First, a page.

A satisfying day's work, spread over a couple of days.

Offline b.lindsey

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Re: Myers Stirling Stove Fan
« Reply #10 on: June 24, 2019, 10:34:07 PM »
Off to a great start Bent!! Looking good so far.

Bill

Offline Ian S C

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Re: Myers Stirling Stove Fan
« Reply #11 on: June 25, 2019, 03:52:53 AM »
Bent, the best material for a piston in a steel bore would be cast iron, steer clear of aluminium unless  it's got something like PTFE rings on it. What ever Stirling Engine you build you should always be on the look out for ways of reducing friction, happy is the day when you have to introduce some load to slow things down.
Ian S C

Offline b.lindsey

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Re: Myers Stirling Stove Fan
« Reply #12 on: June 25, 2019, 02:27:15 PM »
You might also consider a graphite piston if you can source the material....self lubricating and thermally stable.

Bill

Offline bent

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Re: Myers Stirling Stove Fan
« Reply #13 on: June 25, 2019, 06:06:49 PM »
Thanks for the advice gentlemen.  Will probably try sourcing either grey iron bar or some graphite, if the piston proves any trouble.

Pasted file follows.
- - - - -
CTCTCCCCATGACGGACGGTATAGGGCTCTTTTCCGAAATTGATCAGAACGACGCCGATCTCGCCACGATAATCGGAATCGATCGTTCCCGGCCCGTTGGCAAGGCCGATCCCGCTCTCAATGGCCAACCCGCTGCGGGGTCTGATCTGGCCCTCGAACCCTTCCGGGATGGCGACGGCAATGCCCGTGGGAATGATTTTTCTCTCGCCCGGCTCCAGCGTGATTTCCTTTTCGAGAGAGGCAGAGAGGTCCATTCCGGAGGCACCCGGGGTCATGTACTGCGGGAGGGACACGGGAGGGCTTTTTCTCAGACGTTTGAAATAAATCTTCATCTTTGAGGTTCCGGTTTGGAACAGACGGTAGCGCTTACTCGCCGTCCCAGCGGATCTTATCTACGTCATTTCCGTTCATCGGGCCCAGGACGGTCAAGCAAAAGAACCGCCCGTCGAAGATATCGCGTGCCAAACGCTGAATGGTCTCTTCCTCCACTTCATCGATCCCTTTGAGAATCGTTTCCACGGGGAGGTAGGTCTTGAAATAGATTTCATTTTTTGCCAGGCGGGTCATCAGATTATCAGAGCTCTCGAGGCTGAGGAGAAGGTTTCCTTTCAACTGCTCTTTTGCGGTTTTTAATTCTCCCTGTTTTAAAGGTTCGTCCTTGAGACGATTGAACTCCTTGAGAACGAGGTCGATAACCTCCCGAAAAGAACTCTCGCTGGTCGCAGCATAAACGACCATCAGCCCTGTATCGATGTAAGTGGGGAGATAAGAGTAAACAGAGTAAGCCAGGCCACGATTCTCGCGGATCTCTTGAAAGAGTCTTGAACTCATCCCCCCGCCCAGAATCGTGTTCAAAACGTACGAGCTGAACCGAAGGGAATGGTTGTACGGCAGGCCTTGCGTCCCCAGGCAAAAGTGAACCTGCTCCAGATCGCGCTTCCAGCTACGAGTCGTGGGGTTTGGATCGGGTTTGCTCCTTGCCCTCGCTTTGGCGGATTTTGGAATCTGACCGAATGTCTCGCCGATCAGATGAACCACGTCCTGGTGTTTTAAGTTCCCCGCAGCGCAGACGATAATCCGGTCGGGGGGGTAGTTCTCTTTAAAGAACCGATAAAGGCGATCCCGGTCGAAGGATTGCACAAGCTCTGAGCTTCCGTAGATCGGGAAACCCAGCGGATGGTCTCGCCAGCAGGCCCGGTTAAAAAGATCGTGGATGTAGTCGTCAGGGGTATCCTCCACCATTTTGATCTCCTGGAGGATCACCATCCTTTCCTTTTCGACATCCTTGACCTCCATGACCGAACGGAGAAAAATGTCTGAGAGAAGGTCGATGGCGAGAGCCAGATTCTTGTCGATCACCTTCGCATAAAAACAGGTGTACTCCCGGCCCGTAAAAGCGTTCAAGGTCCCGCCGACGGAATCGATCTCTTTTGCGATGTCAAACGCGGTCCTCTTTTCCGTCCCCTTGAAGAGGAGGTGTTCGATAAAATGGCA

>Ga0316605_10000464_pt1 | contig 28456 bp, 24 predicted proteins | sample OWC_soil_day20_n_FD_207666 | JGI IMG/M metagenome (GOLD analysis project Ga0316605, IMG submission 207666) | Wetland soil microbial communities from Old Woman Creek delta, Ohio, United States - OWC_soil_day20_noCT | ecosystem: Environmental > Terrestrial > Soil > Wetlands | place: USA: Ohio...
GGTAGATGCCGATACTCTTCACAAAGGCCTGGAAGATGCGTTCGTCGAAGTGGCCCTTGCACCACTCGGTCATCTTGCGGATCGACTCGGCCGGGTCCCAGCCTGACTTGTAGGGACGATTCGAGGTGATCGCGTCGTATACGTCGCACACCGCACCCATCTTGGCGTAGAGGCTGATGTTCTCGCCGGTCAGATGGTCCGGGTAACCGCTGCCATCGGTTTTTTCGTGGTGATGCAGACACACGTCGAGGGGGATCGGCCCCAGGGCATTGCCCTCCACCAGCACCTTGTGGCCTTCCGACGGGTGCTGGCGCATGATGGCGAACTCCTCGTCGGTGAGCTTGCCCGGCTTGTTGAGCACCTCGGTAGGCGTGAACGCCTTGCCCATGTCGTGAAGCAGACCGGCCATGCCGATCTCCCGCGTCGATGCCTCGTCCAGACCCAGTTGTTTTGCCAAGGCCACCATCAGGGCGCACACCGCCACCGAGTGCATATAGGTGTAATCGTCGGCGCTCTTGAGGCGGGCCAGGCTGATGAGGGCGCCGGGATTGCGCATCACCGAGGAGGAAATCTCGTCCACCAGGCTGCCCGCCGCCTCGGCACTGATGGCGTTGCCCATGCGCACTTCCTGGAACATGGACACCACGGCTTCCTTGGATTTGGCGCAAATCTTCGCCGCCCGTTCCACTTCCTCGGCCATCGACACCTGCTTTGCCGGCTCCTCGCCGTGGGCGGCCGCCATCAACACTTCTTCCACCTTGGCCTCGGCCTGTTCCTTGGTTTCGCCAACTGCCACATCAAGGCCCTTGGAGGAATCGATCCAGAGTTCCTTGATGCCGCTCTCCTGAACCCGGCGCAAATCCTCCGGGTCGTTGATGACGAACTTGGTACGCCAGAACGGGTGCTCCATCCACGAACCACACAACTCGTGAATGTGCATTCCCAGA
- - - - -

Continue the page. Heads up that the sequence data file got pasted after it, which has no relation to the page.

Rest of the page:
Yesterday's efforts went towards the base skirt/shroud piece.  Once again chucked the part in the lathe (Photo #1), with the intention of scratching the i.d. opening on the surface of the casting, then cleaning it up on the mill.  But (being a lazy engineer at heart and in body) decided it was probably about the same amount of time to just take slow, small cuts on the lathe to clean up the chewed i.d. to form a smooth bore (photo #2).

With the i.d bored to size, reversed the part and found some shim washers to move the inside face out enough to make a skim cut and smooth it up (photo #3).  Then machined the face and end of the part, and cut a step to mate to the base piece made yesterday (photo #4 - trial fit, had to make a couple of adjustments from there...).  Took the part home last night to get the bolt pattern done, but we had a birthday dinner for one of the boys, so at home it sits.

Next...the tricky parts.  If I can figure out how to jig them up.

Offline Ye-Ole Steam Dude

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Re: Myers Stirling Stove Fan
« Reply #14 on: June 25, 2019, 06:47:40 PM »
Hello Bent,

Looking real good and some nice machine work.

Have a great day,
Thomas